Courtesy of Sandy Liang
Sandy Liang’s cool-girl aesthetic received a mature update for fall 2024, with the collection offering a variety of office-appropriate styles that still embodied the designer’s core design codes.
Liang explained that the collection was divided into three sections, starting with styles inspired by “Upper East Side corporate” style, such as suit jackets and matching pencil skirts, then moving towards casual styles such as knit turtlenecks and long skirts. silk, ending with Liang’s version of “The New Princess,” which she was inspired to create based on Princess Mako of Japan and the late Princess Diana.
“I remember feeling very inspired when I saw Princess Diana’s wedding dress when I was in London a few years ago at an exhibition,” Liang said during a preview. “It was great: no one gets married like that anymore. Obviously she was from a time, but she was such a princess and it was really radical for me to see this other type of princess.”
For the princess-inspired pieces, Liang stuck to her ultra-feminine design codes for looks that included silk jacket dresses, Marie Antoinette-inspired pouf skirts, and romantic dresses with bow and rosette details that were modern and effortless.
Liang’s corporate look showcased her ability to bring her cool-girl aesthetic to other types of dressing through her take on office wear with blazer dresses, tweed ensembles, relaxed suits with bow details, and updated dress shirts.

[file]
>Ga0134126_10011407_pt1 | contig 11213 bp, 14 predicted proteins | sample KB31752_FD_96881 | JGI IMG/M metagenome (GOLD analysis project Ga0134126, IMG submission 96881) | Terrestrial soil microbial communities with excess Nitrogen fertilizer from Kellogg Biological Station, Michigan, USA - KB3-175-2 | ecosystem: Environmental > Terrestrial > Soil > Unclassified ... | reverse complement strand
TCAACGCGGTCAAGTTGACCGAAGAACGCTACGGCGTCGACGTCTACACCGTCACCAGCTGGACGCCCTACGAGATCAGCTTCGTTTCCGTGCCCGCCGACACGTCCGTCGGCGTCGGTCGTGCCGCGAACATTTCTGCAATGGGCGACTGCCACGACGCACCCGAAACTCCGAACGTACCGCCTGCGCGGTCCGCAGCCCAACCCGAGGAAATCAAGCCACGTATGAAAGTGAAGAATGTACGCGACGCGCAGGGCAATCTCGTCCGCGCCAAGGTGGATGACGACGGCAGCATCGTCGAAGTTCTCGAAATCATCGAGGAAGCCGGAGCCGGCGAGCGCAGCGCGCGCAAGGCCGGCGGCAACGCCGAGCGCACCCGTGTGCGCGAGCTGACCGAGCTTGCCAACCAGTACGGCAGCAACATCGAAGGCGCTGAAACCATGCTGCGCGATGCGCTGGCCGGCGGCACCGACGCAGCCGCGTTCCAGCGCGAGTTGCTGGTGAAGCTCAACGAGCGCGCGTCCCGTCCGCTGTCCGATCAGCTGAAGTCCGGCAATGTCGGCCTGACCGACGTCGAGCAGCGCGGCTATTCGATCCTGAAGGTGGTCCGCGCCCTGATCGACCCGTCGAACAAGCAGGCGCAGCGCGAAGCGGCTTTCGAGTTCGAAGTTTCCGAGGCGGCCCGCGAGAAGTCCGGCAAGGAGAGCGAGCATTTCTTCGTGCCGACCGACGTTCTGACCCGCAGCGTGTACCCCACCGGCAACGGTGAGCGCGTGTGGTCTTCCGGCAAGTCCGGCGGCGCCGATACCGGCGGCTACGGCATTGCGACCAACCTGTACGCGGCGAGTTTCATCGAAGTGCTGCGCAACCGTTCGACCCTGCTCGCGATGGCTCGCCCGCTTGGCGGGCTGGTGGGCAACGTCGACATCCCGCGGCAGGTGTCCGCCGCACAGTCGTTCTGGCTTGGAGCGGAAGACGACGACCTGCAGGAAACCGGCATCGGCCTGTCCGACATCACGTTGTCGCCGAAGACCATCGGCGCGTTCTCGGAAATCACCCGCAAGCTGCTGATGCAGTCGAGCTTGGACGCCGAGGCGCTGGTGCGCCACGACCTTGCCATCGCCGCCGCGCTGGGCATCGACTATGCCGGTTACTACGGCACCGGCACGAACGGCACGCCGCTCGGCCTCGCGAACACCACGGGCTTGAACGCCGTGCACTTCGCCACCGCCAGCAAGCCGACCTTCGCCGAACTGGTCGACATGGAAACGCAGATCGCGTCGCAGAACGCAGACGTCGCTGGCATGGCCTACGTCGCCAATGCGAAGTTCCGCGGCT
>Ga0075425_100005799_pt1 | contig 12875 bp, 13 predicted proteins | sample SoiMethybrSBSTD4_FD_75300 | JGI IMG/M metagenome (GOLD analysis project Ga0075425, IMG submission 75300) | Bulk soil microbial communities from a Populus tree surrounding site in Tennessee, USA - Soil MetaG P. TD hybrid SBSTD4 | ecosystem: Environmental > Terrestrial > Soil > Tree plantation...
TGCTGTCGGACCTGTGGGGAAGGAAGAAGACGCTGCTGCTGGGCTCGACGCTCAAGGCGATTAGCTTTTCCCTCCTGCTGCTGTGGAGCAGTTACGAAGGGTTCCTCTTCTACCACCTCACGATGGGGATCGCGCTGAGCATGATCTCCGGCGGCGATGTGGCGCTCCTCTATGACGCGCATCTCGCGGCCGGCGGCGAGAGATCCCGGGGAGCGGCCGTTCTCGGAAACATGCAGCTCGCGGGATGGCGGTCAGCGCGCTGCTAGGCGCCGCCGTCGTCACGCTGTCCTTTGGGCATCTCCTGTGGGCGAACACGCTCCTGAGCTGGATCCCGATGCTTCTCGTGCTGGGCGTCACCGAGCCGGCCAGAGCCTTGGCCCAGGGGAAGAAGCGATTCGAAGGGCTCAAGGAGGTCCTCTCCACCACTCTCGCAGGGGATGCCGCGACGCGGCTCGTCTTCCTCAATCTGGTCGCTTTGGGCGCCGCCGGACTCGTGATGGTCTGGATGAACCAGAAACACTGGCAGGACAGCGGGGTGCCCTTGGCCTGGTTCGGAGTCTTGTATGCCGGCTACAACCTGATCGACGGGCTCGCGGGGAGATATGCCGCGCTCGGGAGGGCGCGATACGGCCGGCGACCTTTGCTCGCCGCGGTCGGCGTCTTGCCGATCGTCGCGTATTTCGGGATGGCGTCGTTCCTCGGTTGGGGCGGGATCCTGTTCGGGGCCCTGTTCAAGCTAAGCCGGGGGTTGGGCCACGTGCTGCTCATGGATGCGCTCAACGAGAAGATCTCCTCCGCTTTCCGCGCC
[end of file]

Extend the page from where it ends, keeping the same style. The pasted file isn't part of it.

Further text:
Liang also offered new versions of his popular accessories. Her classic ballet flats were used for her first boots and she presented her first collection of leather bags.
The season marks the brand’s 10th anniversary. Liang humbly acknowledged the milestone and marveled at how his following has evolved over the decade.
“Ten years is a long time, but a big part of me still feels like I’m constantly learning,” he said. “I’ve never been that person like my three-year goal, my five-year goal or whatever. I just take it day by day. I’m really happy that people have started to come around like ‘this is a Sandy girl’ or ‘that’s not a Sandy girl.’ “It’s really cool for me to have developed this language in some way.”
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